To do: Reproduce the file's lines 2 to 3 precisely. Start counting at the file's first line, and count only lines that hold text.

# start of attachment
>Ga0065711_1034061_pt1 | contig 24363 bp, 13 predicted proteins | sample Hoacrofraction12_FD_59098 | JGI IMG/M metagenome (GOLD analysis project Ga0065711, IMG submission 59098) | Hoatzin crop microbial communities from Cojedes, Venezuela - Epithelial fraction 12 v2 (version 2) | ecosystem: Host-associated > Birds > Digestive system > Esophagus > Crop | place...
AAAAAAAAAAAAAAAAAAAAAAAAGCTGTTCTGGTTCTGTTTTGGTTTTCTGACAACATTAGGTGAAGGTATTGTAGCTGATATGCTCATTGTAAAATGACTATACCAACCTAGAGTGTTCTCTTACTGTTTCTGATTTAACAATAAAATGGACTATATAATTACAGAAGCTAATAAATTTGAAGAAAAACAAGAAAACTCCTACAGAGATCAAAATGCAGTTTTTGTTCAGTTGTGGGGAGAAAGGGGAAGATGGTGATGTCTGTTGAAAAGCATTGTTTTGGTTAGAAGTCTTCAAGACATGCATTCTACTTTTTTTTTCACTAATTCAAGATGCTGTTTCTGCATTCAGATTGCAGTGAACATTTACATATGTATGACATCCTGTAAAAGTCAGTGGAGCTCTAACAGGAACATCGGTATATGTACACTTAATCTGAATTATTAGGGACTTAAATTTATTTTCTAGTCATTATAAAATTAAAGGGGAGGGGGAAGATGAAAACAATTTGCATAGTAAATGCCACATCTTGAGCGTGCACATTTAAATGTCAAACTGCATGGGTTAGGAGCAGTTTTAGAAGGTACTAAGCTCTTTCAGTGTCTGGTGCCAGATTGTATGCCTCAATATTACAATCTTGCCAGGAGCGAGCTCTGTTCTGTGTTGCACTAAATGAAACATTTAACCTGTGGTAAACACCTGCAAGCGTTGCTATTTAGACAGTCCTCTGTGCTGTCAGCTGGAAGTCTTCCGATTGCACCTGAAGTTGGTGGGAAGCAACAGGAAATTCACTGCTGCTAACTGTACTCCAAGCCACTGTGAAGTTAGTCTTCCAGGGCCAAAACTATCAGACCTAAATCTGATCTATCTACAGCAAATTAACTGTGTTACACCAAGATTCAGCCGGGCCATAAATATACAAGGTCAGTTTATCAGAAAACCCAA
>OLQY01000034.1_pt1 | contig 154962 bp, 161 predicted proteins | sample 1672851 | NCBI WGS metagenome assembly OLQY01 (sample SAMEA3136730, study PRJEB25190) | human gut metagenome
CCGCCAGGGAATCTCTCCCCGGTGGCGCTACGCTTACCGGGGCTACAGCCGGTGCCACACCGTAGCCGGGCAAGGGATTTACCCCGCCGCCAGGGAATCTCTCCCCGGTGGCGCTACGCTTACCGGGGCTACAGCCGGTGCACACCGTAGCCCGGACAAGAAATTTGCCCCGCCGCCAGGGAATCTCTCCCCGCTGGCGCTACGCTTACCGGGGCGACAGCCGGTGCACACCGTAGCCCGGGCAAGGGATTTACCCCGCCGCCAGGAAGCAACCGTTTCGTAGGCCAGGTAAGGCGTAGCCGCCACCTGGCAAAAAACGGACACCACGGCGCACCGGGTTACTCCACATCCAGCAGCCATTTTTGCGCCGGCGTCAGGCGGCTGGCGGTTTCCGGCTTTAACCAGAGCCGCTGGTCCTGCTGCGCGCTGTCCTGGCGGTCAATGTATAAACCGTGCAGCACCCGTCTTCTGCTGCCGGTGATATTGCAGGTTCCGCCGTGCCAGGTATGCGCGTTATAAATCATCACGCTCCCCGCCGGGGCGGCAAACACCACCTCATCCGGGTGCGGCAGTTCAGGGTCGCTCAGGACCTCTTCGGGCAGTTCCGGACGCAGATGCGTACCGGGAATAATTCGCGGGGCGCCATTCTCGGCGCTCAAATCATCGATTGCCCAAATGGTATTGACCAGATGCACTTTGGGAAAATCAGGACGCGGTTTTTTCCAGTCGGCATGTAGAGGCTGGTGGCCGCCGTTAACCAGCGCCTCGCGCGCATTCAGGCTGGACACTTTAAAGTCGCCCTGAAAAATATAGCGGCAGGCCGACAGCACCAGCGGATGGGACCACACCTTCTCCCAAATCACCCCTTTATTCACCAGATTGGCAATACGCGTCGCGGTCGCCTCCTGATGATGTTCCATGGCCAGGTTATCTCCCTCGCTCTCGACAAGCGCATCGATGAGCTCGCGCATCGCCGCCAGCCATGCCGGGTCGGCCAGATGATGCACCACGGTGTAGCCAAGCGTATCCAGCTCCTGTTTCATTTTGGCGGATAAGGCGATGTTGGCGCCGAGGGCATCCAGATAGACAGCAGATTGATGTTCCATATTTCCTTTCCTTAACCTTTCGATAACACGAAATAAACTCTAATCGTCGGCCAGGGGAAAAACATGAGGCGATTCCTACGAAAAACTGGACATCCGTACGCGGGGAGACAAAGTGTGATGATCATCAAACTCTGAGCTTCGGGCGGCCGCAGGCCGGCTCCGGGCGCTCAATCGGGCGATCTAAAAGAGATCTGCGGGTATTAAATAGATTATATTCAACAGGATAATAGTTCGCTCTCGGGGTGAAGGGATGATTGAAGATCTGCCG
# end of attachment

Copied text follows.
AAAAAAAAAAAAAAAAAAAAAAAAGCTGTTCTGGTTCTGTTTTGGTTTTCTGACAACATTAGGTGAAGGTATTGTAGCTGATATGCTCATTGTAAAATGACTATACCAACCTAGAGTGTTCTCTTACTGTTTCTGATTTAACAATAAAATGGACTATATAATTACAGAAGCTAATAAATTTGAAGAAAAACAAGAAAACTCCTACAGAGATCAAAATGCAGTTTTTGTTCAGTTGTGGGGAGAAAGGGGAAGATGGTGATGTCTGTTGAAAAGCATTGTTTTGGTTAGAAGTCTTCAAGACATGCATTCTACTTTTTTTTTCACTAATTCAAGATGCTGTTTCTGCATTCAGATTGCAGTGAACATTTACATATGTATGACATCCTGTAAAAGTCAGTGGAGCTCTAACAGGAACATCGGTATATGTACACTTAATCTGAATTATTAGGGACTTAAATTTATTTTCTAGTCATTATAAAATTAAAGGGGAGGGGGAAGATGAAAACAATTTGCATAGTAAATGCCACATCTTGAGCGTGCACATTTAAATGTCAAACTGCATGGGTTAGGAGCAGTTTTAGAAGGTACTAAGCTCTTTCAGTGTCTGGTGCCAGATTGTATGCCTCAATATTACAATCTTGCCAGGAGCGAGCTCTGTTCTGTGTTGCACTAAATGAAACATTTAACCTGTGGTAAACACCTGCAAGCGTTGCTATTTAGACAGTCCTCTGTGCTGTCAGCTGGAAGTCTTCCGATTGCACCTGAAGTTGGTGGGAAGCAACAGGAAATTCACTGCTGCTAACTGTACTCCAAGCCACTGTGAAGTTAGTCTTCCAGGGCCAAAACTATCAGACCTAAATCTGATCTATCTACAGCAAATTAACTGTGTTACACCAAGATTCAGCCGGGCCATAAATATACAAGGTCAGTTTATCAGAAAACCCAA
>OLQY01000034.1_pt1 | contig 154962 bp, 161 predicted proteins | sample 1672851 | NCBI WGS metagenome assembly OLQY01 (sample SAMEA3136730, study PRJEB25190) | human gut metagenome